Q. Please do. MR DORAN Certainly they are difficult times in terms of circulation, difficult times in terms of advertising revenue. I think everyone would find the same pattern. Our newspaper is a little unusual in that our circulation is ahead of where it was 20 years ago but only just. Most others would have declined substantially in that period and certainly there's pressure on our advertising revenue which in turn puts pressure on our editorial operation. We have to give very careful consideration to what we cover and don't cover, and I'd say most of my colleagues across the regional press would give the same analysis.
Q. Mr Pickover? MR PICKOVER Yes, my newspaper operates in Suffolk and we're hoping in terms of circulation, as in the print product, to declare either a level performance or a slightly increased performance for last year, which is encouraging. In terms of our audience, we are bigger than we've been in a generation. When you add the print circulation to the online figures, we're bigger than when I first started my journey in Suffolk. So we have some things to celebrate. Of course everybody's indicated there are pressures on us from the recession and from some losses in commercial areas. It's our job to be creative to overcome those problems. MR CHARLTON Similarly I would say that pressure on advertising does of course put pressure on the number of journalists and the resources that you have available to do the job. Our preoccupation in the regional press is the transformation to a digital era and getting our content out across multi-platforms.
Q. Ms McGeoghan? MS McGEOGHAN: As well as the Manchester Evening News we have 20 weekly titles in a merged newsroom and circulation on the Manchester Evening News and the paid for weekly titles is declining, but our website has got 1.5 million unique users every month and is growing, and I think the challenge for all of us is how we can make more money out of that. Obviously you get advertising revenue, the more users we've got, but it's two sides of the story pretty much across the industry.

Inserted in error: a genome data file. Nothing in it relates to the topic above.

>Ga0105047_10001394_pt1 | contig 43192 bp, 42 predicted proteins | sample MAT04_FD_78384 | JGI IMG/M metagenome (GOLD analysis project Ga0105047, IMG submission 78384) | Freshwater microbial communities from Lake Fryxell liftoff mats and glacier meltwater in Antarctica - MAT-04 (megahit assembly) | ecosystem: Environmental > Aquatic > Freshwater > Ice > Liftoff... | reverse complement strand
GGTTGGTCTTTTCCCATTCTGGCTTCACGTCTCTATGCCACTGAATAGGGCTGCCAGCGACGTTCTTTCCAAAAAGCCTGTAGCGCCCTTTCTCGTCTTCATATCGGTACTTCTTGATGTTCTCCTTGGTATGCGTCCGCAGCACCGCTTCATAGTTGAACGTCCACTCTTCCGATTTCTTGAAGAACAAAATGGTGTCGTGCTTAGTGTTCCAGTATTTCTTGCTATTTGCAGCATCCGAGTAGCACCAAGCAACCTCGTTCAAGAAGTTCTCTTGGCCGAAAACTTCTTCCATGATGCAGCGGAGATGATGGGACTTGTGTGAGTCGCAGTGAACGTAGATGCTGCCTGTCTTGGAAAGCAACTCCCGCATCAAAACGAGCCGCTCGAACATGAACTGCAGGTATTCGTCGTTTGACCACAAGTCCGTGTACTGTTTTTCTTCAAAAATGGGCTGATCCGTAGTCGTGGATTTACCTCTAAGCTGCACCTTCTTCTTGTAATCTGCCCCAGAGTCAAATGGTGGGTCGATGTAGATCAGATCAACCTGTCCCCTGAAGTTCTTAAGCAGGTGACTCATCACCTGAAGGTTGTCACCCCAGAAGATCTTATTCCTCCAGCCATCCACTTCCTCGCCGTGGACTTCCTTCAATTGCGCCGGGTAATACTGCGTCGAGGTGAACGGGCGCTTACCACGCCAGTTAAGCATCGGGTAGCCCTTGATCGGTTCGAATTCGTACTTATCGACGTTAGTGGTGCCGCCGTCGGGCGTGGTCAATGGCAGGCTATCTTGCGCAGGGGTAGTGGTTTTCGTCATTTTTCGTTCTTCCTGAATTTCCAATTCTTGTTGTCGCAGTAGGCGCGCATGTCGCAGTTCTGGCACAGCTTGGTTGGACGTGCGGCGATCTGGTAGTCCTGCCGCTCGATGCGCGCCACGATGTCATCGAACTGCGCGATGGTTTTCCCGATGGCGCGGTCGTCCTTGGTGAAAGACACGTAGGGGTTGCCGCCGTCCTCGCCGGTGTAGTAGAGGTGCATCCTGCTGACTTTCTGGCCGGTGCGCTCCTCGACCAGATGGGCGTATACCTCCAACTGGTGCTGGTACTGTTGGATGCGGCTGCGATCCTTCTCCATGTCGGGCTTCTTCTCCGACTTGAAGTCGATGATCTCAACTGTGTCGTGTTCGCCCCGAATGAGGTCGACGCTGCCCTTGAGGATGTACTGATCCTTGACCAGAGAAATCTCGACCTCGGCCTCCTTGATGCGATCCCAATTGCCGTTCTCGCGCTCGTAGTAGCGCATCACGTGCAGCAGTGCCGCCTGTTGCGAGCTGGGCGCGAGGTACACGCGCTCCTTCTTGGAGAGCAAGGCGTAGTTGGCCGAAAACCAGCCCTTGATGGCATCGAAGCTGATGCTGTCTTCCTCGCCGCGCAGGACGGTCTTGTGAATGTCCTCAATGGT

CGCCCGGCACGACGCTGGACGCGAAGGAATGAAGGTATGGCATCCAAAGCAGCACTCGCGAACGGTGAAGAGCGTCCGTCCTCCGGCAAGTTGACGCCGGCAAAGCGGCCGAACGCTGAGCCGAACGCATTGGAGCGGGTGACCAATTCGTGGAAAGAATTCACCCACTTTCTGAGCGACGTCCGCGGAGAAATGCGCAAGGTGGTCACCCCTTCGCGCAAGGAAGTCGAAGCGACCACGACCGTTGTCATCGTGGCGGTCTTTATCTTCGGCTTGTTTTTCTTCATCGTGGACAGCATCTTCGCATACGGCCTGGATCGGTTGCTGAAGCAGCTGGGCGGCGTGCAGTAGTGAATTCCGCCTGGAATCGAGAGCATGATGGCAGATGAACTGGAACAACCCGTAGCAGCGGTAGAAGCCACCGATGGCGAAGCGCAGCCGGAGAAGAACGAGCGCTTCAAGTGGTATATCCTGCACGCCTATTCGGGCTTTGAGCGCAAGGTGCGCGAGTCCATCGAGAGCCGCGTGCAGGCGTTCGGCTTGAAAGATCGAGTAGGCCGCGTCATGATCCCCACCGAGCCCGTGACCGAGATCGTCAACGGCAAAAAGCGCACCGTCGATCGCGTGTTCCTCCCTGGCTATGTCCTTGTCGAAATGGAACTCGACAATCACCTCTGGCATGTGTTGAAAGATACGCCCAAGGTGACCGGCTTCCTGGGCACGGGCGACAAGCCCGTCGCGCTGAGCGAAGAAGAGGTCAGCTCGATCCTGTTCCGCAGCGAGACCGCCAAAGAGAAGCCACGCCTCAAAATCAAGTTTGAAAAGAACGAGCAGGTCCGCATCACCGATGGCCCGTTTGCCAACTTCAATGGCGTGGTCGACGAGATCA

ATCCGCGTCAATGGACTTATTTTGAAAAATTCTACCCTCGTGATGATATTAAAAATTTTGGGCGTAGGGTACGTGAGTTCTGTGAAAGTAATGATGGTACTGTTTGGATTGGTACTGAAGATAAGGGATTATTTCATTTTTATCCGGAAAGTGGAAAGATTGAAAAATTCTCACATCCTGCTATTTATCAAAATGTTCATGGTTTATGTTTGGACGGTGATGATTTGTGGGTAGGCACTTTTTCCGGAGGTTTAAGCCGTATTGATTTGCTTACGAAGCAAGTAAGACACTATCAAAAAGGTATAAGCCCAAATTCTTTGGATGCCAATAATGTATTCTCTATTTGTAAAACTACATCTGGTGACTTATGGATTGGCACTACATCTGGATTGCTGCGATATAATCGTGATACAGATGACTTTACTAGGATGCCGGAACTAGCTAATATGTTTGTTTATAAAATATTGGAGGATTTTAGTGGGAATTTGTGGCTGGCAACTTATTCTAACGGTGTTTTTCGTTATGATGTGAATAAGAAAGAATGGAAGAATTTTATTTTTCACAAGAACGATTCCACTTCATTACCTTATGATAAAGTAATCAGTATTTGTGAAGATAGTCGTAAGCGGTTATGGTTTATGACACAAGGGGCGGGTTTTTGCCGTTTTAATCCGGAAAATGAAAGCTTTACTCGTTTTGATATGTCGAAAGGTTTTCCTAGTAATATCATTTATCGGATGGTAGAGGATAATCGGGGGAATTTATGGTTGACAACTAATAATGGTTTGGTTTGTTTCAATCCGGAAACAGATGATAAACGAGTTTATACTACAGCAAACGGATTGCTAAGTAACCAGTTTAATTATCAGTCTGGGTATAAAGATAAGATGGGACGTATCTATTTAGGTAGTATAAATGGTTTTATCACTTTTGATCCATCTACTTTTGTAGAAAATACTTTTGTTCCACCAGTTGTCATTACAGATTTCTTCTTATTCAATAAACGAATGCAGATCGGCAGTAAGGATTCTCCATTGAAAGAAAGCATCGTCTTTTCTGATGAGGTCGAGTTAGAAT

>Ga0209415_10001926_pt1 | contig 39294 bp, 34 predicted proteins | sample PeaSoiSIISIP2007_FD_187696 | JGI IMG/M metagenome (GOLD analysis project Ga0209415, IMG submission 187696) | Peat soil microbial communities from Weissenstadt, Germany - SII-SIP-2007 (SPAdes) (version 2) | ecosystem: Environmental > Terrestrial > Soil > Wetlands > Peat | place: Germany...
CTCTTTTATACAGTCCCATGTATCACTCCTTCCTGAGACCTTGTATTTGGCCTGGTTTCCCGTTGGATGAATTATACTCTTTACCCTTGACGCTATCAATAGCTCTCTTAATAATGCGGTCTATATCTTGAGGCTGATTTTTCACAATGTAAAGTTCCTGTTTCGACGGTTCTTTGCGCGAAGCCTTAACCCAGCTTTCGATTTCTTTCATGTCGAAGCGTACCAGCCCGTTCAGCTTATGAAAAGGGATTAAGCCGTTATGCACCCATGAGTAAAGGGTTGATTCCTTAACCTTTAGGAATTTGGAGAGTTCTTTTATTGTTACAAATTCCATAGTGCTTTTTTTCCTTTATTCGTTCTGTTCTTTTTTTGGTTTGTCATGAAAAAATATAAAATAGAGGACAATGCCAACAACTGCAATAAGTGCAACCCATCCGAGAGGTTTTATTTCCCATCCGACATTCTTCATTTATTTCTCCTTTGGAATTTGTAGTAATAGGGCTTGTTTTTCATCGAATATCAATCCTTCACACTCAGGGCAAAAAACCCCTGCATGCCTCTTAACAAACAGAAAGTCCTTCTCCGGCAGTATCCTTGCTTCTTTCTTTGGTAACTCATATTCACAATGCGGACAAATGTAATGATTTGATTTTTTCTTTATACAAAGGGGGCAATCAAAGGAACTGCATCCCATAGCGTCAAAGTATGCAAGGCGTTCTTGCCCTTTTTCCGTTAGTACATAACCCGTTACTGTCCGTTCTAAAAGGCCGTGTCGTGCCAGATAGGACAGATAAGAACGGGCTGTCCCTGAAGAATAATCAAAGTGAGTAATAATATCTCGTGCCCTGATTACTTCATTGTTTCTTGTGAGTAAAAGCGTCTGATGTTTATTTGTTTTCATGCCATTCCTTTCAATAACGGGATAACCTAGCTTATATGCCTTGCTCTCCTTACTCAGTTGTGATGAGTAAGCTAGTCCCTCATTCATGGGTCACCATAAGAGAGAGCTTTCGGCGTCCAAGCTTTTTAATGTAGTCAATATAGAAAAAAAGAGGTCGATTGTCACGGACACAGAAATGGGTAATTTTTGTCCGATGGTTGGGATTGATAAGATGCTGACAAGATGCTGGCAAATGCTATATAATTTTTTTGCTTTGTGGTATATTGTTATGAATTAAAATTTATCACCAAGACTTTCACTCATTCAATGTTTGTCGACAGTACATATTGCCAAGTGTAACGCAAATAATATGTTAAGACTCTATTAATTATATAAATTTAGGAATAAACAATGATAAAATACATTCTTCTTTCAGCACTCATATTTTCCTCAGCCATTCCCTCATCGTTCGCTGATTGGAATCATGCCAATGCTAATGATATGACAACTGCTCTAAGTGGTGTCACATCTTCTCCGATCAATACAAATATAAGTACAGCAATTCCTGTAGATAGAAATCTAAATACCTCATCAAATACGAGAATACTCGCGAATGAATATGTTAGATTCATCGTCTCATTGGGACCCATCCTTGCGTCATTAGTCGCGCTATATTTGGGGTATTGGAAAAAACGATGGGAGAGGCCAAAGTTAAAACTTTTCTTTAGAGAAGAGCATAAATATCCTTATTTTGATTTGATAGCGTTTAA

Q. For those of you who are part of groups, we've heard some evidence before about the impact of mergers and acquisitions law on small regional titles that wish to merge. Is that a problem? Has that been a problem for any of you? MS McGEOGHAN: Not specifically. I think the Kent Messenger decision was a disappointment. I think there's probably an appetite for more consolidation as we go forward and anything that could make that easier I think would be welcome. MR PICKOVER It's not been a problem for us. MR DORAN Just to declare an interest, more than five years ago the Irish News did make an objection under the monopolies legislation to the ownership of the Belfast Telegraph which was then under Trinity Mirror, and that objection was ultimately upheld and the Belfast Telegraph was sold as a result of that between five and ten years ago. Certainly not in the recent past.